Bonsai artist David DeGroot reshapes not just some of the plants themselves in the Matthaei-Nichols collection, but how we look at them
Matthaei Botanical Gardens & Nichols Arboretum recently invited bonsai expert David DeGroot to conduct a multi-day session of bonsai care, pruning, and instruction. DeGroot retired in 2014 after 25 years as curator of the Pacific Rim Bonsai Collection in Federal Way, Washington, where he tended a collection of more than 120 trees. David is author of Basic Bonsai Design (Basic Books) and the forthcoming Principals of Bonsai Design. Today he travels extensively, lecturing and giving bonsai workshops for gardens and other organizations with bonsai collections.

A Larix laricina (American larch) undergoing
a transformation by David DeGroot

We hired DeGroot as a consultant to guide us, over the course of several years, in the care and styling of our bonsai. DeGroot’s long experience in the art of bonsai will “bump us up to the next level,” says Carmen Leskoviansky, Matthaei-Nichols collections and natural areas specialist. “We have good trees, she adds, “but we wanted a professional eye to critique our work and give advice on where to go and how to maintain some of the trees that have really reached a peak in their design where we’re uncertain how to move forward. David will provide us with the expertise and encouragement to make some big changes that will result in lovely, artful bonsai.”  

For three days in late April 2015 DeGroot—along with members of the Ann Arbor Bonsai Society and local bonsai artist and teacher Jack Wikle—circled around, discussed, pruned, and examined many of the trees in the Matthaei-Nichols collection.

David DeGroot in the Bonsai & Penjing
Garden at Matthaei

For this bonsai greenhorn observing the action from the sidelines, the progress and results were surprising, even unsettling. At certain points the floor was littered with branches as DeGroot applied his technique. “Less is more,” DeGroot said of a yew tree that he and Jack Wikle were working on. Before DeGroot began work on the yew it was about two and half feet tall and a bit shaggy, with a bare trunk that recalled a well-aged tree. “But we’re keeping the bones of the tree,” DeGroot comments as he continues his work. When asked the question, how do we know when the tree is ready to display, DeGroot observes, half seriously, “When it looks nice!” DeGroot went on to say that for this yew he was setting some basic structure, and the refinements would come later.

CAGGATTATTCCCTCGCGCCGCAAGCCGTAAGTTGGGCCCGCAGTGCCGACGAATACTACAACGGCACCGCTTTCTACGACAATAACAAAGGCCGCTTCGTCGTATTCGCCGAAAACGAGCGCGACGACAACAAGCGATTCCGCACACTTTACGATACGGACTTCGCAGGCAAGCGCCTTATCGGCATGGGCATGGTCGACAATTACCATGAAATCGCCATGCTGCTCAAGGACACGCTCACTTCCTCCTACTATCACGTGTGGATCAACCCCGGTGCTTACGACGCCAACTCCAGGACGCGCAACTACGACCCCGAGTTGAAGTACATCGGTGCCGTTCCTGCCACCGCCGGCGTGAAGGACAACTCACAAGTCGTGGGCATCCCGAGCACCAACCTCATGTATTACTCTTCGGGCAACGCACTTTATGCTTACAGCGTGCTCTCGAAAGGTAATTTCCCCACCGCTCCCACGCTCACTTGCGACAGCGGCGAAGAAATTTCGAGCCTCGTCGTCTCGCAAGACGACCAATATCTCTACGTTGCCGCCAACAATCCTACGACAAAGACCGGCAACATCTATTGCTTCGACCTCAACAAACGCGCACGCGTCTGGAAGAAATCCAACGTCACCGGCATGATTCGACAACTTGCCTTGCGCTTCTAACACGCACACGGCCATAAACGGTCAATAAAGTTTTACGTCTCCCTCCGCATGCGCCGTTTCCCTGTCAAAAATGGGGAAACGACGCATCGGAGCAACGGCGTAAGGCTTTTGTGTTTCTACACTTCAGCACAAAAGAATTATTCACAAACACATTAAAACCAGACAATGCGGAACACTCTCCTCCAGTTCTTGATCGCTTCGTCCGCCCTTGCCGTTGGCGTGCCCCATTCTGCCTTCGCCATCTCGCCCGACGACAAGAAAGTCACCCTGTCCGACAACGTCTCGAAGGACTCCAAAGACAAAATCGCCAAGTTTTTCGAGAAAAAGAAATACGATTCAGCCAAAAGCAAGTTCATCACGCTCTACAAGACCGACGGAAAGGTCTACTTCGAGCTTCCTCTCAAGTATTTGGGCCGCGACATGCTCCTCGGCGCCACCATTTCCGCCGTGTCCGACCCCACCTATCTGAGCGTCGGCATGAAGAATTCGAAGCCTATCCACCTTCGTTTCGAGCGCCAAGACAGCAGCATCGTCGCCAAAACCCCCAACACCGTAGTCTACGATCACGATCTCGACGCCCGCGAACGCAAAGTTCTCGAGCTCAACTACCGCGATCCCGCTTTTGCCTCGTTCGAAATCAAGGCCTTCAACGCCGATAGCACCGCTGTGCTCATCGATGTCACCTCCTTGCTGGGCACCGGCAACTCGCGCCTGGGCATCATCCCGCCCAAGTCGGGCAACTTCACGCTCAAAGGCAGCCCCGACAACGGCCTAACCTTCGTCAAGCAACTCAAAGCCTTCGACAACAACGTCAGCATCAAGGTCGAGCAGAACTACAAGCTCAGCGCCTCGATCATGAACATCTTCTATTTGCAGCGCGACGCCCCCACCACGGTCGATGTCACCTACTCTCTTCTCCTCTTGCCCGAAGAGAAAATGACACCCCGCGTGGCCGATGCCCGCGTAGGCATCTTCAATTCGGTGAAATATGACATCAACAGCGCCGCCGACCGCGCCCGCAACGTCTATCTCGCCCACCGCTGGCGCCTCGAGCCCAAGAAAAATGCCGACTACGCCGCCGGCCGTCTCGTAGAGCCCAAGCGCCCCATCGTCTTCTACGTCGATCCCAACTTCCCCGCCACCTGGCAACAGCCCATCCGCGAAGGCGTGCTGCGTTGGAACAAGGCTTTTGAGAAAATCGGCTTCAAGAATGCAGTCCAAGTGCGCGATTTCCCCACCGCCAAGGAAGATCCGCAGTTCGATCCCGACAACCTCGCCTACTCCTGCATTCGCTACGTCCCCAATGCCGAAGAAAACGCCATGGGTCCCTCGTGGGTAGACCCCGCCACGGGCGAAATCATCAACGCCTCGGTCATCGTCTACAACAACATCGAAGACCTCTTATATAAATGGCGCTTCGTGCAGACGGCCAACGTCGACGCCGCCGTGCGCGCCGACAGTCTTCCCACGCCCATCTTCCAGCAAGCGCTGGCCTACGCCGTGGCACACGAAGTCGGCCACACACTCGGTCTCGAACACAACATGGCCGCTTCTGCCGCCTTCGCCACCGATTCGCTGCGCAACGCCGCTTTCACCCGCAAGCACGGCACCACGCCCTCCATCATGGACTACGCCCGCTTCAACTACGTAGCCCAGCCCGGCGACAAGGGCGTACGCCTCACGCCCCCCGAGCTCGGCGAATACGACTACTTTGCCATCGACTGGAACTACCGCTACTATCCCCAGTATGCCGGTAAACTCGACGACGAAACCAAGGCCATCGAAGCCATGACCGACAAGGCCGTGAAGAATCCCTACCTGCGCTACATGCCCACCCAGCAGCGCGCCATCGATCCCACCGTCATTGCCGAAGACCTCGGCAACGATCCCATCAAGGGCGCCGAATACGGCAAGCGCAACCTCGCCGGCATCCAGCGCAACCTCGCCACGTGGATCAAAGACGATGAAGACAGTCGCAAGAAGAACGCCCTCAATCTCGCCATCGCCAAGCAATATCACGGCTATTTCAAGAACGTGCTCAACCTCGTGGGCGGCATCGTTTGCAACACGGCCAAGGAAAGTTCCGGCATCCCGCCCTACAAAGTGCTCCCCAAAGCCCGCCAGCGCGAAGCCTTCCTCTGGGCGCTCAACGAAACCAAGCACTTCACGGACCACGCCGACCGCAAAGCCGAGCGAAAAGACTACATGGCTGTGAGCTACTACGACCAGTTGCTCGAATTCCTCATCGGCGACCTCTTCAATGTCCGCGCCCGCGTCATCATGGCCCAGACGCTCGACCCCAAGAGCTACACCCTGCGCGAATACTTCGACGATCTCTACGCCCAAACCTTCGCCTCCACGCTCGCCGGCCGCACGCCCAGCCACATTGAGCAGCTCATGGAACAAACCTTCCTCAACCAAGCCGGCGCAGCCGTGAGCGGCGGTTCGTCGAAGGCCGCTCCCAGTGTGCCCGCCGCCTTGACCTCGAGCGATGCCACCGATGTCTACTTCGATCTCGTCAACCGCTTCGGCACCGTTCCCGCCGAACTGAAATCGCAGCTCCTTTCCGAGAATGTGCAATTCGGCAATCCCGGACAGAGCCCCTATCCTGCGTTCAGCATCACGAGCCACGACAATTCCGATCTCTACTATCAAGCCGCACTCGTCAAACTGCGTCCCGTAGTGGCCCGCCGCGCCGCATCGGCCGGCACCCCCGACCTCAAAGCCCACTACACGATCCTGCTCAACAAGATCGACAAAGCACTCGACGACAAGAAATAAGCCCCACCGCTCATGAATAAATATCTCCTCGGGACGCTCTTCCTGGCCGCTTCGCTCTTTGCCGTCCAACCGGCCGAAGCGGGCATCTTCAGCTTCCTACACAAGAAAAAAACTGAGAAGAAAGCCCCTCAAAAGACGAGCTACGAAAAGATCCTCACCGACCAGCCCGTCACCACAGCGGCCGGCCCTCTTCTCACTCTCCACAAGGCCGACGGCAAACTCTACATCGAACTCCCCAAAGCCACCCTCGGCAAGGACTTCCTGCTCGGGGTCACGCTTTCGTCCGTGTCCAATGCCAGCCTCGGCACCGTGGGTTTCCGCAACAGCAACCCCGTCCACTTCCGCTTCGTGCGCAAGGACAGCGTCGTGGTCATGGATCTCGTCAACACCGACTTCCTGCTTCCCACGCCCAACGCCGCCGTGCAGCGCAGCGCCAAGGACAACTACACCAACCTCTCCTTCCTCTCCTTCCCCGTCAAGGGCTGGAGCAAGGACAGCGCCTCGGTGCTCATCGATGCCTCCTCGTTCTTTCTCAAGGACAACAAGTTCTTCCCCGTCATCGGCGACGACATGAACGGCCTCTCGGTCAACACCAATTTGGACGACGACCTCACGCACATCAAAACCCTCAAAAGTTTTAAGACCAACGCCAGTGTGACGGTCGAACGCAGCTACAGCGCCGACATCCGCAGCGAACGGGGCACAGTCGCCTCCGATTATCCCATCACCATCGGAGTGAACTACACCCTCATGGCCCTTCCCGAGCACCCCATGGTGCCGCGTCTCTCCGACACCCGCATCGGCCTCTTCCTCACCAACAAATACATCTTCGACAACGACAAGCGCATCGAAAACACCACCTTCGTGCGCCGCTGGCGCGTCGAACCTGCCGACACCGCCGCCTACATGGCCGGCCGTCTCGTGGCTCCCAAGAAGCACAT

David DeGroot uses a blow torch to help shape branches

This particular yew has deadwood (shari) and a hole in the trunk. The hole was purposely created some years ago. Bonsai is art, and all art is subject to the whims of fashion. Today such trunk holes are out of style. To freshen the design while respecting the tree and its basic form DeGroot pulled some of the branches down with wires, creating a new front viewing point for the tree. He also tilted the tree a bit forward.
Moving over to a Japanese beech DeGroot worked with Wikle to recreate the look of the tree as it would be in its natural setting. “A large part of our discussion concerns the crown of the tree,” DeGroot observes. “Many trees have a characteristic juvenile leader so the tree puts its energy into the trunk’s apical terminal. At some point a trigger happens where branches will bolt and the tree starts taking on a rounder appearance. So for this beech, the low branches are emerging as they should be, including the crown, which needs to be rounded and not pointy.”

Jack Wikle (L) and Cyril Grum work on a
Japanese yew.

In one way the art of bonsai is about recreating the forms of nature in miniature. When looking at a bonsai tree the casual observer may not appreciate the many hours and in some cases decades of careful management required to imitate what nature seems to do so casually. DeGroot compares the training and care of a bonsai to an athlete in training. “We’re taking the tree to its limits but at the same time giving it the best possible care. Just as many athletes push themselves to new limits to achieve amazing goals we’re pushing this beech, stressing it, to give it the incentive to create more growth.”

A Japanese yew undergoing something
of a radical transformation under the
expert wyw of DeGroot. DeGroot
obscures the hole in the tree trunk
(called “shari” and now out of fashion)
by pulling other branches down over it.
Eventually the braches will grow, covering
the shari. Note the multiple branches littering
the floor.

 In time DeGroot’s artistry will take shape as the bonsai he worked on evolve. “It was fun and refreshing to have someone so bold and enthusiastic help us make some real art pieces,” Leskoviansky says.  “I’m excited to see what the future holds for our collection!”